This, after all, was an illustrious vehicle, considered one of the most beautiful cars of its era, with a body by royal coach builder Armbruster and a provenance to match.
With money and time no object, Porsche turned to classic car specialist Egon Zweimüller
In 2007, whose family-run business in Ennsdorf, Austria has become known as one of the world's best restoration houses.
Egon Zweimüller grew up around cars and motorbikes, driving from the age of six, and riding bikes through the forests around Ennsdorf.
In the 1960s, his father opened a wrecking yard (where the workshop now stands), and began collecting old cars and automotive bits and pieces that, over time, would morph into a fully fledged restoration business.
Their restorations include a streamlined 1954 Mercedes-Benz Grand Prix racer, a Concours class-winning 1948 Talbot-Lago Grand Sport Franay cabriolet, a Bugatti Type 35C racer, and a rare 1900-01 Lohner Porsche hybrid electric car for Ernst Piëch, a grandson of another of Porsche's founder's, Ferdinand Porsche.
Zweimüller has something a little more modern on hand too. At his workshop, the 42-year-old Austrian shows me a gold 1964 McLaren M1-A open prototype which, at last year's Concorso d'Eleganza Villa d'Este
, picked up a mention of honor.
This was the McLaren raced by two-time F1 champion Graham Hill, and briefly driven by Elvis Presley in the 1996 film "Spinout." Presley enjoyed the car so much he bought it from the movie's supplier. Now it's in Zweimüller's hands, along with another Presley car, a BMW 507.
Restoring a classic car can be incredibly expensive, running into hundreds of thousands of dollars. But when the best and rarest examples from the likes of Ferrari, Bugatti, Mercedes-Benz and Porsche regularly bring millions of dollars at auction, it can make financial sense.
The largest archive in Europe
Zweimüller's approach is straightforward.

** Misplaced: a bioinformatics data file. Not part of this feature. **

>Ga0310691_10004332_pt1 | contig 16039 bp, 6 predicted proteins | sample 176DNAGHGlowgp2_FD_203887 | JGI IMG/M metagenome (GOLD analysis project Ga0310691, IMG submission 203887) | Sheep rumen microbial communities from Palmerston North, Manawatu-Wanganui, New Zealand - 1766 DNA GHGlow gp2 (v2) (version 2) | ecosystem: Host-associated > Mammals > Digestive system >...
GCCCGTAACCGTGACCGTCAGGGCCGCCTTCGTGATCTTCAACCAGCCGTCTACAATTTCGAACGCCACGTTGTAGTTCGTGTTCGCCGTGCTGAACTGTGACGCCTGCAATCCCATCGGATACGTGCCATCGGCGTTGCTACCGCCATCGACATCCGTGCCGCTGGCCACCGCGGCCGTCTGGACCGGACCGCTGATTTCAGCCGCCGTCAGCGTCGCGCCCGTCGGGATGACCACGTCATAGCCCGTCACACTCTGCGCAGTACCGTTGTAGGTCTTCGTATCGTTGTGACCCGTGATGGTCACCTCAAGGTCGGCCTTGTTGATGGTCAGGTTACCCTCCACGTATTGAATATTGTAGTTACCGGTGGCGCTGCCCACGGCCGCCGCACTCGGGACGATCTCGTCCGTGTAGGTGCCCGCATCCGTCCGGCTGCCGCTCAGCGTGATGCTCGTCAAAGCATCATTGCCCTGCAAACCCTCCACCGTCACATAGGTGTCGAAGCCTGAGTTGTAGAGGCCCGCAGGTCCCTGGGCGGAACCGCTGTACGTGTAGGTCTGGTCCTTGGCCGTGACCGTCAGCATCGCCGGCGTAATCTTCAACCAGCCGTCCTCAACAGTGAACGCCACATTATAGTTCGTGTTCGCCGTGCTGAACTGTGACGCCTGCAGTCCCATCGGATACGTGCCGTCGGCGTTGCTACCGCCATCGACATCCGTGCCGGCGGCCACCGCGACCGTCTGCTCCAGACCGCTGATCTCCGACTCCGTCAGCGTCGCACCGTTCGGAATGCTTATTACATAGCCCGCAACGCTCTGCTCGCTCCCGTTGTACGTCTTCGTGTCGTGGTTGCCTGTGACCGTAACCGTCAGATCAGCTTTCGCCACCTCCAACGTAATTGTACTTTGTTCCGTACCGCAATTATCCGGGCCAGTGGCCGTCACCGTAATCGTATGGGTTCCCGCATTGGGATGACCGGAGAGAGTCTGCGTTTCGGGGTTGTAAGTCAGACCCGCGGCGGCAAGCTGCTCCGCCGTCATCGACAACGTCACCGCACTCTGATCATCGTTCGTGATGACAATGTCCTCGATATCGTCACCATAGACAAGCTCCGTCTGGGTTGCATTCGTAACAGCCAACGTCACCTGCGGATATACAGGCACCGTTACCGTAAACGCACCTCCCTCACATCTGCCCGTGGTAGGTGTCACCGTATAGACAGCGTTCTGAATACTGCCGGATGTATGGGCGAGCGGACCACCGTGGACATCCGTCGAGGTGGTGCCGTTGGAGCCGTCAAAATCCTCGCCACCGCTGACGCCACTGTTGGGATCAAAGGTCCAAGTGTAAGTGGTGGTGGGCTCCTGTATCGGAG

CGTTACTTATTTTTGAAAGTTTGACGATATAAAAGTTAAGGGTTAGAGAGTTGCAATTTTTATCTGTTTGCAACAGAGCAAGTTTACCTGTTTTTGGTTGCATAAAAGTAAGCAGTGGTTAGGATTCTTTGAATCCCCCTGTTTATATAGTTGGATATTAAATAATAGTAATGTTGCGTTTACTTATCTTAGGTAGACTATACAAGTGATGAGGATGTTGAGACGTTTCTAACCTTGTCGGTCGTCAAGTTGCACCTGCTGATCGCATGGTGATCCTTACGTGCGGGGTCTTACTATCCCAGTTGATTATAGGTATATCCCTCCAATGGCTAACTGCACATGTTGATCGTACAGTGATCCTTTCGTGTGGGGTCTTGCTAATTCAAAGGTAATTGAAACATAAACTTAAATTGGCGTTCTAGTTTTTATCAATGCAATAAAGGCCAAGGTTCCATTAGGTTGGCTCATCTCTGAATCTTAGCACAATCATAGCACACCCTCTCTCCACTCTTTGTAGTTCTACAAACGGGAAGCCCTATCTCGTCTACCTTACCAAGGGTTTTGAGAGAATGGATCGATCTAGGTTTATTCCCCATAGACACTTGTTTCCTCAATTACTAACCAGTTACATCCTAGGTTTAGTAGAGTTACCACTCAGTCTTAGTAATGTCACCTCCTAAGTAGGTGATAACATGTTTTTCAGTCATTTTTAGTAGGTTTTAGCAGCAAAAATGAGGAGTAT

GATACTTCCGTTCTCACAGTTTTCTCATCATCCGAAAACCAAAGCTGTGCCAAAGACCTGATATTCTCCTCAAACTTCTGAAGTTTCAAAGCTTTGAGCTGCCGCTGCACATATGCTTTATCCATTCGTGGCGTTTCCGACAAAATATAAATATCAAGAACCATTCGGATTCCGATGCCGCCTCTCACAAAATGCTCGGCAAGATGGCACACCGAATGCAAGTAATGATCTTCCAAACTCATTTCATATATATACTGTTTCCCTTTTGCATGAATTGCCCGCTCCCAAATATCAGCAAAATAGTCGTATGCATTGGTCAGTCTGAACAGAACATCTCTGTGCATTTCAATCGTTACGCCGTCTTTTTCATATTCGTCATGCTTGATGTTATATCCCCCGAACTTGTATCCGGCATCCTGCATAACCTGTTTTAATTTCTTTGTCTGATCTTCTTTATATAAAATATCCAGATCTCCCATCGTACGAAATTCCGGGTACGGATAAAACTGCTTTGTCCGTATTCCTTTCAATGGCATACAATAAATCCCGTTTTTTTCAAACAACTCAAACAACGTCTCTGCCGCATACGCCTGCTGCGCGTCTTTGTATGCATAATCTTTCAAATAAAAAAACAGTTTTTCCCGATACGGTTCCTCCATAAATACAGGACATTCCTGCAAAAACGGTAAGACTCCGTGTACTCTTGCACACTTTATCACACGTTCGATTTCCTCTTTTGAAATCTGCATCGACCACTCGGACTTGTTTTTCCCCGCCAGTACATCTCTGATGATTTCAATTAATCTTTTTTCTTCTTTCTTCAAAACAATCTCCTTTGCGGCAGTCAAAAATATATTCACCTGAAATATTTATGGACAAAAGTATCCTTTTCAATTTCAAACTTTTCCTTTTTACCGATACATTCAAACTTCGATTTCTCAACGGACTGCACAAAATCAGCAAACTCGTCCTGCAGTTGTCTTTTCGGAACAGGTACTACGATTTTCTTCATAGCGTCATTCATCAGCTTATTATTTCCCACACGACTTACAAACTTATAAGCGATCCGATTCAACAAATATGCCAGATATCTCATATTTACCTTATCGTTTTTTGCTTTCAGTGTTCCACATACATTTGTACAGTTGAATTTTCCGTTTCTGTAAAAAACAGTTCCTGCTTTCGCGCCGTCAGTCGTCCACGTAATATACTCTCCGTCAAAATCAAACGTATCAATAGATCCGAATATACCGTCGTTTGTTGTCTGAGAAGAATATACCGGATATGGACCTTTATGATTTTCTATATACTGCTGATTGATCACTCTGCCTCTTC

"I want to restore a car to factory-delivery status -- to be exactly the same as the day it left the factory," he says. That means almost obsessive attention to detail.
For each restoration, Zweimüller will draw on his vast collection of archived material -- books, photographs, production notes, technical drawings and specification sheets for a range of classic cars.
At one million pieces, his is the largest archive of its type in Europe, and priceless because it's not digitized. It includes, for example, 20 of the notebooks that Ferdinand Porsche used to jot down ideas about various car projects.
"You can't Google this information," Zweimüller points out.
His eye for what's right in a restoration means that he'll even track down the old-fashioned nitrocellulose paint used on prewar cars.
To illustrate his point, he pulls out an old Bugatti paint palette box to show the various shades of blue that founder Ettore Bugatti used on his vehicles. It was his guide for the recent restoration of a 1928 blue Type 35C racer.
His approach to restoration is tempered by the realities of doing business.
"Of course it depends on the client's wishes," he explains, referencing a job where the right factory color for a certain Bugatti was blue, but the client wanted it black. "So there is a degree of artificial license that can be taken."
Sometimes, preservation is simply the best choice. Zweimüller won best preserved postwar car at this year's Villa d'Este Concorso for his 1957 Fantuzzi-bodied Maserati 200Si.
As he pulls back the covers to show the Maserati, he points out that its red paintwork is untouched since its creation almost 60 years ago.
'The perfect job'
More covers are lifted to reveal projects in progress for various clients: a Bugatti Type 57, a Dino Ferrari, an Alfa Romeo 8C, and various Porsches, including a Le Mans 917 racer.
The beautiful gray and white Austro Daimler Bergmeister is also on hand, back briefly from the Porsche Museum for its annual checkup.
Zweimüller muses that if there were ever a Noah's Ark for cars, he would want the Bergmeister to be on it, along with a Volkswagen Beetle, and another of his favorite cars, the Alfa Romeo 8C 2300 Mille Miglia Corto that his father owns.
Zweimüller says that while he loves prewar Alfa Romeos, it was a "great honor" and labor of love to restore the Bergmeister.
"That vehicle was a concentration of the ideas and talents of Porsche and the engineers who followed him."
"Everything was unique for the Bergmeister," Zweimüller explains. "Ferdinand Porsche was like Ettore Bugatti in that respect. It was haute couture for cars. Everything was tailor-made from the chassis up, even down to the screws."
As he locks up the treasure trove of classic cars in his workshop and storage area, Zweimüller says he has the perfect job.
"I don't have to own these beautiful cars, but they are with me for thousands of hours."